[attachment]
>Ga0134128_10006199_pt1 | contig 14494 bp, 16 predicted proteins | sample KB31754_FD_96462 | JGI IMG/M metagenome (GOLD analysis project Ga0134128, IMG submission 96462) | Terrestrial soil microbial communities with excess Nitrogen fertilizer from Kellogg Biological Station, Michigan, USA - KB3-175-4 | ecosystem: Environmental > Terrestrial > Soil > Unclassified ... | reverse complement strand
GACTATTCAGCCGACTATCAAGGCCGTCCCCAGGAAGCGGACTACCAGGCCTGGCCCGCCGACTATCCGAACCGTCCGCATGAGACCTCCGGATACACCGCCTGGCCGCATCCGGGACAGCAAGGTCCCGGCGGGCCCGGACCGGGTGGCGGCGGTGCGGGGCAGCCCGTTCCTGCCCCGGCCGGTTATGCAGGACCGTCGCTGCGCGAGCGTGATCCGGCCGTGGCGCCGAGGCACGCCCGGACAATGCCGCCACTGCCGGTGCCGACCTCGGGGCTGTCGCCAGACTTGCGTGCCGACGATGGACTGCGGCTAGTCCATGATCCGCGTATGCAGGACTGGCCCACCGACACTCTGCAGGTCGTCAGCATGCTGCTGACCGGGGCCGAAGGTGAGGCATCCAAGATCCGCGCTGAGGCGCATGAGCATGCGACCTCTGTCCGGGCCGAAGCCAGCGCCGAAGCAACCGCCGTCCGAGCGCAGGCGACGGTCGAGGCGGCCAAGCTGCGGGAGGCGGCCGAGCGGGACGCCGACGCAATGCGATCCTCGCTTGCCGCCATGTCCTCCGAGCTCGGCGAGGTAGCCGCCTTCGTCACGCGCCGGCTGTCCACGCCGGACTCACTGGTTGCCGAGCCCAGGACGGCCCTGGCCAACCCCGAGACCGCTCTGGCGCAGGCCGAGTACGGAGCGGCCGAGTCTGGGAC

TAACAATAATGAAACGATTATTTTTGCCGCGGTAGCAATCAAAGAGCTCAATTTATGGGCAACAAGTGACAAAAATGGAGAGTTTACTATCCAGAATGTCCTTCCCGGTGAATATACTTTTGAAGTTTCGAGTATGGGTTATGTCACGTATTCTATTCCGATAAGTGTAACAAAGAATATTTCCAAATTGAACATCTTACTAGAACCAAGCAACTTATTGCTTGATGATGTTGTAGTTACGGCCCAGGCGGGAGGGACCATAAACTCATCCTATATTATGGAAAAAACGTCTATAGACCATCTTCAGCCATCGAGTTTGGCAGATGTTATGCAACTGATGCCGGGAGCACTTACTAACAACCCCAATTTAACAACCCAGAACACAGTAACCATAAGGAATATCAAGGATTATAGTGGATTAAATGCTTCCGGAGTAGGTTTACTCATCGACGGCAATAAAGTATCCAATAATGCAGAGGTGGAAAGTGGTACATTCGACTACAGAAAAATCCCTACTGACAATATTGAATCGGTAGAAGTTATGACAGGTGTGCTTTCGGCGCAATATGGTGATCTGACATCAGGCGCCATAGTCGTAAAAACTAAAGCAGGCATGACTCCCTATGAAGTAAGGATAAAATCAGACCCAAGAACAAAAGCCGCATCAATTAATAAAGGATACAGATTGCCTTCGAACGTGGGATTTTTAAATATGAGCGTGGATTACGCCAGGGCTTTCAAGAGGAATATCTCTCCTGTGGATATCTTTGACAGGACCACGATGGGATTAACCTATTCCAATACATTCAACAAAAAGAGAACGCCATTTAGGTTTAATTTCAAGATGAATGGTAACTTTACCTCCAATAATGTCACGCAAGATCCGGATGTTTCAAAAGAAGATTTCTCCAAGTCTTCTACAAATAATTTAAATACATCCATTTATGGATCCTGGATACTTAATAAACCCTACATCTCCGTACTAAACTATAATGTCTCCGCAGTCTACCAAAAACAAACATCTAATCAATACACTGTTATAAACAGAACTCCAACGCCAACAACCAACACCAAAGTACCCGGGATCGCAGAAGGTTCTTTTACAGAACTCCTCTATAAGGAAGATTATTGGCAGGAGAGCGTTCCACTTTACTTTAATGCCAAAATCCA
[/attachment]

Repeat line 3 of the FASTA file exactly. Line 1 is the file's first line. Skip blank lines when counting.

TAACAATAATGAAACGATTATTTTTGCCGCGGTAGCAATCAAAGAGCTCAATTTATGGGCAACAAGTGACAAAAATGGAGAGTTTACTATCCAGAATGTCCTTCCCGGTGAATATACTTTTGAAGTTTCGAGTATGGGTTATGTCACGTATTCTATTCCGATAAGTGTAACAAAGAATATTTCCAAATTGAACATCTTACTAGAACCAAGCAACTTATTGCTTGATGATGTTGTAGTTACGGCCCAGGCGGGAGGGACCATAAACTCATCCTATATTATGGAAAAAACGTCTATAGACCATCTTCAGCCATCGAGTTTGGCAGATGTTATGCAACTGATGCCGGGAGCACTTACTAACAACCCCAATTTAACAACCCAGAACACAGTAACCATAAGGAATATCAAGGATTATAGTGGATTAAATGCTTCCGGAGTAGGTTTACTCATCGACGGCAATAAAGTATCCAATAATGCAGAGGTGGAAAGTGGTACATTCGACTACAGAAAAATCCCTACTGACAATATTGAATCGGTAGAAGTTATGACAGGTGTGCTTTCGGCGCAATATGGTGATCTGACATCAGGCGCCATAGTCGTAAAAACTAAAGCAGGCATGACTCCCTATGAAGTAAGGATAAAATCAGACCCAAGAACAAAAGCCGCATCAATTAATAAAGGATACAGATTGCCTTCGAACGTGGGATTTTTAAATATGAGCGTGGATTACGCCAGGGCTTTCAAGAGGAATATCTCTCCTGTGGATATCTTTGACAGGACCACGATGGGATTAACCTATTCCAATACATTCAACAAAAAGAGAACGCCATTTAGGTTTAATTTCAAGATGAATGGTAACTTTACCTCCAATAATGTCACGCAAGATCCGGATGTTTCAAAAGAAGATTTCTCCAAGTCTTCTACAAATAATTTAAATACATCCATTTATGGATCCTGGATACTTAATAAACCCTACATCTCCGTACTAAACTATAATGTCTCCGCAGTCTACCAAAAACAAACATCTAATCAATACACTGTTATAAACAGAACTCCAACGCCAACAACCAACACCAAAGTACCCGGGATCGCAGAAGGTTCTTTTACAGAACTCCTCTATAAGGAAGATTATTGGCAGGAGAGCGTTCCACTTTACTTTAATGCCAAAATCCA